to think of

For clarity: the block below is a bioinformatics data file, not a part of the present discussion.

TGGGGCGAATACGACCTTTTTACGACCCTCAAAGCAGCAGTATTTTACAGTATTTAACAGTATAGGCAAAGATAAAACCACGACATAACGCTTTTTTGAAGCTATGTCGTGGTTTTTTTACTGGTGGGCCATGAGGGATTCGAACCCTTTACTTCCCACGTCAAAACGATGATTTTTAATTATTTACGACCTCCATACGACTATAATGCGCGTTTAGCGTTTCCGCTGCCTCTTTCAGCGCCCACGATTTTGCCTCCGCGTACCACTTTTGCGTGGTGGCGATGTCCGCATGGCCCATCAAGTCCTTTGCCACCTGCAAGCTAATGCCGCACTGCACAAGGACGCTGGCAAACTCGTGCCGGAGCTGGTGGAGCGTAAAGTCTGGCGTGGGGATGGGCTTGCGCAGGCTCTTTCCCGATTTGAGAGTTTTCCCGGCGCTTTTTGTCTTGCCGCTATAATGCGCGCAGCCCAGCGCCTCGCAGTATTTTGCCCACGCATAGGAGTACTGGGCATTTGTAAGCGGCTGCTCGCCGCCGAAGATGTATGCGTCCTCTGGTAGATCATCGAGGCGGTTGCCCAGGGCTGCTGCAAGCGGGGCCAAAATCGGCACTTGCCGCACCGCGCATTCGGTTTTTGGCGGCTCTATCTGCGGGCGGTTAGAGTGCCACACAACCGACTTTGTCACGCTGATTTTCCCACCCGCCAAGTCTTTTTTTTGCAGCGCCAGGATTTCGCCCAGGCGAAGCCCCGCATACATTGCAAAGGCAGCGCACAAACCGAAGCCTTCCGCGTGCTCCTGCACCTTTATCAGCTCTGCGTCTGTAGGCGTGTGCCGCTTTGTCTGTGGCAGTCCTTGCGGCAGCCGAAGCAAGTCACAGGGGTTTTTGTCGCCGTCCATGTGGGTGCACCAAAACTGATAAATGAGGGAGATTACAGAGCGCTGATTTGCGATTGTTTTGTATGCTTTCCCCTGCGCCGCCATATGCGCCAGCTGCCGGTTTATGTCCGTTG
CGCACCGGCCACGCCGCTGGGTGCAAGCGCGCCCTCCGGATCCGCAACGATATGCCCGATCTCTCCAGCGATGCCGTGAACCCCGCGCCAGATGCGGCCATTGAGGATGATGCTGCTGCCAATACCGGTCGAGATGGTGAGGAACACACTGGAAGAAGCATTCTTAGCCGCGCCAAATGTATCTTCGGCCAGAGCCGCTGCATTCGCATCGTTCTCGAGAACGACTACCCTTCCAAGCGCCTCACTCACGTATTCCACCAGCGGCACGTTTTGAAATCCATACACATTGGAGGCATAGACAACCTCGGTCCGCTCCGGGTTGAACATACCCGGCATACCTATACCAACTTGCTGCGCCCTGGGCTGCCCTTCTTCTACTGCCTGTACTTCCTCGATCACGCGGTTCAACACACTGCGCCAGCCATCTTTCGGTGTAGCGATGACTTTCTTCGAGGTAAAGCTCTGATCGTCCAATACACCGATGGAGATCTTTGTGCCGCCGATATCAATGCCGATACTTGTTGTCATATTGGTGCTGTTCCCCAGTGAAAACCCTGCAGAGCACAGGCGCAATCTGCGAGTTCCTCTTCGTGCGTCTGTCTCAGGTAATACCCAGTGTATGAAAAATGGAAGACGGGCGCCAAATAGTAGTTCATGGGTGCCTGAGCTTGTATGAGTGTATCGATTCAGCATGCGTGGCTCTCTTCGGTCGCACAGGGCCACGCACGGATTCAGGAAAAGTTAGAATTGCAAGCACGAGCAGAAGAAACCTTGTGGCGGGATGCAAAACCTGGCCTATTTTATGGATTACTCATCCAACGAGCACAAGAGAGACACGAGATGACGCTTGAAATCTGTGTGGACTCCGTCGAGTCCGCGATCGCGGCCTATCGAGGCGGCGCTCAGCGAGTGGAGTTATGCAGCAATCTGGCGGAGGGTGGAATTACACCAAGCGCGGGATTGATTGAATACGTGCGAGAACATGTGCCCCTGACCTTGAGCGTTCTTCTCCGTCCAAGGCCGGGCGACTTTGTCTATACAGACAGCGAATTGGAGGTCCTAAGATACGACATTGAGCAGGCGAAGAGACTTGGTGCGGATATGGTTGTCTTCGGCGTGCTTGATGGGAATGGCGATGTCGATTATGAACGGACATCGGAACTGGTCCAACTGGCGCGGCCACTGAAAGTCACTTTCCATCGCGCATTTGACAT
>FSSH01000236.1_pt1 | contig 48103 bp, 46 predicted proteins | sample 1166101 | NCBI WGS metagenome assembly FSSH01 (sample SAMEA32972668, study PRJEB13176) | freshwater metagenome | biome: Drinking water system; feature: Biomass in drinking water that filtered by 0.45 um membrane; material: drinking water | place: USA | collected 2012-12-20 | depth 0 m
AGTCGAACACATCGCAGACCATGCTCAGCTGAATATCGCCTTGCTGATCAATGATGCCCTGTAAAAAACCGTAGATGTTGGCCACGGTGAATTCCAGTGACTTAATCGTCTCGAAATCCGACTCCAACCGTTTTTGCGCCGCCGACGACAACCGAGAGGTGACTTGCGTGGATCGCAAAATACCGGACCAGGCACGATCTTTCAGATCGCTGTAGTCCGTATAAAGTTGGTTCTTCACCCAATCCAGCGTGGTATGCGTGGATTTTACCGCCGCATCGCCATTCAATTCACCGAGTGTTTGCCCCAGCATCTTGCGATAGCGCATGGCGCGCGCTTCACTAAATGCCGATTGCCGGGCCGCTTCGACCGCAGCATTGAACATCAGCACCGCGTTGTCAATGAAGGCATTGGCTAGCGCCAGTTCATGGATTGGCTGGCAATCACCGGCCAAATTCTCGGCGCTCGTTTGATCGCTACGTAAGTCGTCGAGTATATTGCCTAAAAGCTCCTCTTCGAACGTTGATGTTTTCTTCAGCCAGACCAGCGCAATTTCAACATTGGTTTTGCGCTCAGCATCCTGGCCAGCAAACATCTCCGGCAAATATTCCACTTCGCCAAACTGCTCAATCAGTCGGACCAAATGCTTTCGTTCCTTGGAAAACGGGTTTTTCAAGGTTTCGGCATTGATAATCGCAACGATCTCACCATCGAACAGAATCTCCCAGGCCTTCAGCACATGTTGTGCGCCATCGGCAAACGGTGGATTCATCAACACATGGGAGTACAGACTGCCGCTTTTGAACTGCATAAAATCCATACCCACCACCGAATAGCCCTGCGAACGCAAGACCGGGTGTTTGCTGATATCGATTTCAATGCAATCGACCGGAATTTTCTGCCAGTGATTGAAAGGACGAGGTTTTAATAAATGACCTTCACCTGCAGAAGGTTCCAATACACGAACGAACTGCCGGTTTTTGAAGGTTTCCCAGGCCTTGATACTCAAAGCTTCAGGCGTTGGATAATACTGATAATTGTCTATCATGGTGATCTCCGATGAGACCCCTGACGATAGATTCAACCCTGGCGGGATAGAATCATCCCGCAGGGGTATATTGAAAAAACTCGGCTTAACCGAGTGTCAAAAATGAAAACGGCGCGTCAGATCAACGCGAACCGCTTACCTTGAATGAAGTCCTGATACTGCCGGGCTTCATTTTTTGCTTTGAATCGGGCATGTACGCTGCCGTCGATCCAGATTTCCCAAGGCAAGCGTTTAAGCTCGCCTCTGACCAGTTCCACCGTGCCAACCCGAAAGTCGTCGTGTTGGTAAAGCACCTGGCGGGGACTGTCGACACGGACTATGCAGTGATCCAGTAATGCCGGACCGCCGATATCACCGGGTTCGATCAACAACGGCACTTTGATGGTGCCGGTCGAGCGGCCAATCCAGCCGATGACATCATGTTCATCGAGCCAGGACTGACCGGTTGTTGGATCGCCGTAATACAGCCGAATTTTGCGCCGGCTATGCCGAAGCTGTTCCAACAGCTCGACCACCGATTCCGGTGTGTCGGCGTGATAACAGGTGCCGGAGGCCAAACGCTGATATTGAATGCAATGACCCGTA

My Nana, even though she had trouble showing affection towards her two grand- daughters, liked to talk. She told great stories of growing up in the roaring twenties, the Great Depression, the two World Wars, the June Cleaver days of the fifties, the sweeping changes brought about by the sixties, and the self indulgence of the seventies. Through her detailed stories, I felt like I was able to know a little bit more about the era that she lived in before I was born. People of her generation saw so much change. It is difficult for any of us born later to understand just how much their world had evolved by the 1980's. We will have our stories of technology of course, but I somehow feel these will pale in comparison to that of being alive when the first car roared to life, or the first television broadcast was aired in America's living room. My Nana, in many ways, treated me like a little adult. So what I remember about her a lot of times is sitting at her dining room table as part of a larger conversation of adult family members. Christmastime brought a yearly tradition of Nana making lobster thermador for our family. It was mouth wateringly warm and smelled so delicious after coming in from the cold winter weather of the Great Lakes region. It is, perhaps, Nana who first cultivated my lobster affection. Her special china was brought out on those occasions. But more often than not meals were served on her everyday Franciscan stoneware dishes. They were hefty, kind of feminine, and food looked so nice on them. When Nana passed away in the later 80's, I knew I couldn't bear to see the dishes disappear. I asked my mom and dad to box them up and save them. They went with me to Florida and I used them every day in my twenties. As it happens, a piece broke here and there, and I would be heartbroken. I found the good people at Replacements Limited, and then later the good people of Ebay, and my pieces could be replaced. I purposely tried to forget what was broken so that later on I wouldn't know which was originally Nan's and which was replaced. That practice has kept all the pieces very sentimental. One Christmas my husband bought me a locally made set of beautiful glazed dishes and Nan's Franciscan was packed up once again. I was sad about this but I was also deeply distressed about the accidental breakings. And then one afternoon after we had moved here to Hawk's Run, I was leafing through some writings about my beloved Tasha Tudor. Her heirlooms were hundreds of years old, and she was asked about all the chips and repairs necessary to keep them in usable condition. She stated quite flatly that she would rather see a thing used and broken than packed somewhere in a box never seeing the light of day. I had a nagging feeling of guilt. Now, two years later, I realized I needed some replacement dishes in our glazed collection. They are incredibly expensive and I just couldn't justify it right now. There is no time like the present, so I lugged up the three huge and heavy boxes belonging to Nana. Now newly washed and nestled in their cabinet they are bringing a smile and a flood of memories to me once again. My husband was stunned because he worried about them being microwaved and put into the dishwasher. No problem I said- they are safe on both counts. Shocking considering neither of these appliances were around when these dishes were made some 85 years ago. The only flaws they have are on the teapot. The lid was cracked and repaired and the spout has a small chip. I was never able to find a replacement. No matter. I'm just so glad they are back at our dinner table. Like us humans with all of our flaws, I love them anyway.